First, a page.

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Aleksander Gierymski | Impressionist painter

Ignacy Aleksander Gierymski (1850, Warsaw - 1901, Rome) was a Polish painter of the late 19th century, the younger brother of Maksymilian Gierymski.
He was a representative of Realism as well as an important precursor of Impressionism in Poland.
Aleksander Gierymski completed Secondary State School nr III in Warsaw in 1867, and in the same year commenced drawing studies in Warsaw.
Between 1868-1872 he studied at the Academy of Fine Arts in Munich and graduated with a gold medal.
He received a commendation for his diploma work The Merchant of Venice.

Between 1873-1874 he stayed in Italy, mostly in Rome. There he completed his first famous works: Roman Inn and Morra Game, which Gierymski brought to Warsaw in the beginning of 1875 and exhibited at Zachęta Gallery.
Both paintings received the attention of audiences and critics.
From late 1875 until 1879 the artist returned to Rome, where he worked to improve his work, particularly spending much time studying Italian paintings.

The most important work of the Roman period was his painting In the Arbour.
It was an approach to impressionism, which was preceded by extensive studies in this area (for example Cylinder on a table, Man in red tail-coat among others).
In the painting In the Arbour, we can see the scene of an 18th-century social gathering, which takes place in a gazebo filled with light from behind.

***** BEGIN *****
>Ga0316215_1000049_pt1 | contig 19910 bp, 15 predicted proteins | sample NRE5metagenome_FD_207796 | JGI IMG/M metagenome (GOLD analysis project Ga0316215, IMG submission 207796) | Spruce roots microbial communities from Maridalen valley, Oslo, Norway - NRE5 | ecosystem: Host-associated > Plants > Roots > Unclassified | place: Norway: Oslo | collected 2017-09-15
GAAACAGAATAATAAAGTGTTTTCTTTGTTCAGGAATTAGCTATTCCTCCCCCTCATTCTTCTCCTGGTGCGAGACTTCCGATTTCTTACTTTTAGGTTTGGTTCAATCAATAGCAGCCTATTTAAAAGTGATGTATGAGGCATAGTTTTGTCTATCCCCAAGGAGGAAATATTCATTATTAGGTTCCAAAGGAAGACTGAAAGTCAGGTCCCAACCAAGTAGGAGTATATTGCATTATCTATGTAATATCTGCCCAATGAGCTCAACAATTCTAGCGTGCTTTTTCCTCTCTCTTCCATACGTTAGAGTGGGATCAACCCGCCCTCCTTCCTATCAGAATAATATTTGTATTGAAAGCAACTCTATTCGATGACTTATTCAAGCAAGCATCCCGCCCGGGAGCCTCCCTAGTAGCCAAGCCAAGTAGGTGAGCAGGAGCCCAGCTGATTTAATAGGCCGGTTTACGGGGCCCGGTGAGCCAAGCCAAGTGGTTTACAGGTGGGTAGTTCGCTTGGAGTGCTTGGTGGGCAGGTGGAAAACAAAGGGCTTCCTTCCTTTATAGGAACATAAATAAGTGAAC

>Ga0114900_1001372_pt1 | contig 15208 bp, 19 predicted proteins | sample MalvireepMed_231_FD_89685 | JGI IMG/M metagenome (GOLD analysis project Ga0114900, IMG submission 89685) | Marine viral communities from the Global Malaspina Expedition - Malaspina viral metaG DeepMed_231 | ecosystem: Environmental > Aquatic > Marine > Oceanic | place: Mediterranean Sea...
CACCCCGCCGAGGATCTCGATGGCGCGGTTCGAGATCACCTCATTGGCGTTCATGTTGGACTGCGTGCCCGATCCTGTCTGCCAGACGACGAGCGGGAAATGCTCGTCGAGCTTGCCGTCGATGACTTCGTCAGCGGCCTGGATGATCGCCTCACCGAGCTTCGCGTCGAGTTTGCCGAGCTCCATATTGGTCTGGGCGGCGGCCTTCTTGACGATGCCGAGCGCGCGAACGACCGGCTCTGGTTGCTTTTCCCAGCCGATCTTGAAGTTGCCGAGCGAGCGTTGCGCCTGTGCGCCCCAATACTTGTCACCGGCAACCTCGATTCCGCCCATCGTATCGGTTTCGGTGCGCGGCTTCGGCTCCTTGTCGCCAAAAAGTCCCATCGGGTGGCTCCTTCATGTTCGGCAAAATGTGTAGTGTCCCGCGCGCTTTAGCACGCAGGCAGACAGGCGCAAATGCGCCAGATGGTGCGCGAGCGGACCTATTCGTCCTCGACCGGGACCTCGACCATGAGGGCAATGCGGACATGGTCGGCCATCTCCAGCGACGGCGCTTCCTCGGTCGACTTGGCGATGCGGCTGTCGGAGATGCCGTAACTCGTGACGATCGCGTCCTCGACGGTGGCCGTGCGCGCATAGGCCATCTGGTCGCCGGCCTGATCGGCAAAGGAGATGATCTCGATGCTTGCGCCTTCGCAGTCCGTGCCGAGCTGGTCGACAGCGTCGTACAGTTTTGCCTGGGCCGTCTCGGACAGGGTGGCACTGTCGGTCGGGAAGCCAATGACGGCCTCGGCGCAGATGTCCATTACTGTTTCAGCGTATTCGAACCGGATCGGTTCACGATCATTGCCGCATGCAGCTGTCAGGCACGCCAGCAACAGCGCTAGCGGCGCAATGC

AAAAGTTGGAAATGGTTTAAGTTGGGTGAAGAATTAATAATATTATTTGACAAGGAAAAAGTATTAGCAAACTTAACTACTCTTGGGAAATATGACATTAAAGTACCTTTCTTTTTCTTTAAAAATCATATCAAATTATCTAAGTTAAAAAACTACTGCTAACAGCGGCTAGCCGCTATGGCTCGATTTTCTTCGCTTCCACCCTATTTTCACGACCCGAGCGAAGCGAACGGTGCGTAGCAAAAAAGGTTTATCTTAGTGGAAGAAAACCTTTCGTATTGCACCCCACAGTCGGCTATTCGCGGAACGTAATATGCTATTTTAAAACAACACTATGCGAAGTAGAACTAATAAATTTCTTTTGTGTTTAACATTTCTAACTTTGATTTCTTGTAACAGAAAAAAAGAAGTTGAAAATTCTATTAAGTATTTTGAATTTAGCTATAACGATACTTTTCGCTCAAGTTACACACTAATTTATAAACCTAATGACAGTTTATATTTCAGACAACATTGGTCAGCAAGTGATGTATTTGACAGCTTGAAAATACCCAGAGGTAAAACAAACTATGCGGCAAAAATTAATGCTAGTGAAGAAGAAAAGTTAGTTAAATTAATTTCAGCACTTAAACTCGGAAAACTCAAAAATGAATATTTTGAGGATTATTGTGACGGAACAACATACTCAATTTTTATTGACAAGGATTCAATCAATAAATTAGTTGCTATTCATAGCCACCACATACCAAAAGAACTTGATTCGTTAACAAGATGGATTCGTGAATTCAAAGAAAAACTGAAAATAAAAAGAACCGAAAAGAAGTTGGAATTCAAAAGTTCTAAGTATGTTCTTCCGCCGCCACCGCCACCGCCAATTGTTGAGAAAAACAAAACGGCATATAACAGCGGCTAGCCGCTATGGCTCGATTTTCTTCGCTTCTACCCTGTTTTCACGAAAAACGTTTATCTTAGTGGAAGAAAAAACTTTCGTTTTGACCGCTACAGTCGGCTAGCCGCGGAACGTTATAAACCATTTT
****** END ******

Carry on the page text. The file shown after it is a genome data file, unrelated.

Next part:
Such scenes allowed him to play with colours and light.
Gierymski's work can be compared to contemporary French impressionists, even though he had not yet been in Paris and there was no evidence that he had seen their work.
The greatest period for Gierymski was between the years 1879-1888 which he spent in Warsaw.
In this time he worked with a group of young positivist writers and painters, clustered around the periodical Wędrowiec (Eng. Wanderer).
Responsible for art affairs in these magazines was Stanisław Witkiewicz, who took up a battle for Gierymski's public recognition.

Paintings, which Gierymski made in this period, for example, Jewish women selling oranges; The Old Town Gate, Solec’s Marina, The Feast of Trumpets and Sandblasters and others are based on the lives of poor people from two districts in Warsaw - Powiśle and Old Town.
Unfortunately, his works were never understood and respected in contemporary Poland.
As other unappreciated persons in his motherland, without livelihoods, he left Warsaw behind and went abroad in 1888.

Following his departure from Poland he lived largely in Germany and France.
As his environment changed, his work changed as well.
Away from his homeland, he started to paint subjects that weren't so personal.
He was mostly painting landscapes (Kufstein Castel Outlook, Part of Rothenburg, sea landscapes).
He was frequently painting at night, which allowed him to paint objects under artificial light, such as (Munich nocturnes, Paris Opera at Night, Twilight over Seine).

He came back to Poland in 1893 and stayed till 1895, in order to apply for a position at the Academy of Fine Arts in Cracow.
This journey revived his interest in human subjects.
The Peasant's Coffin is one of the paintings from that period.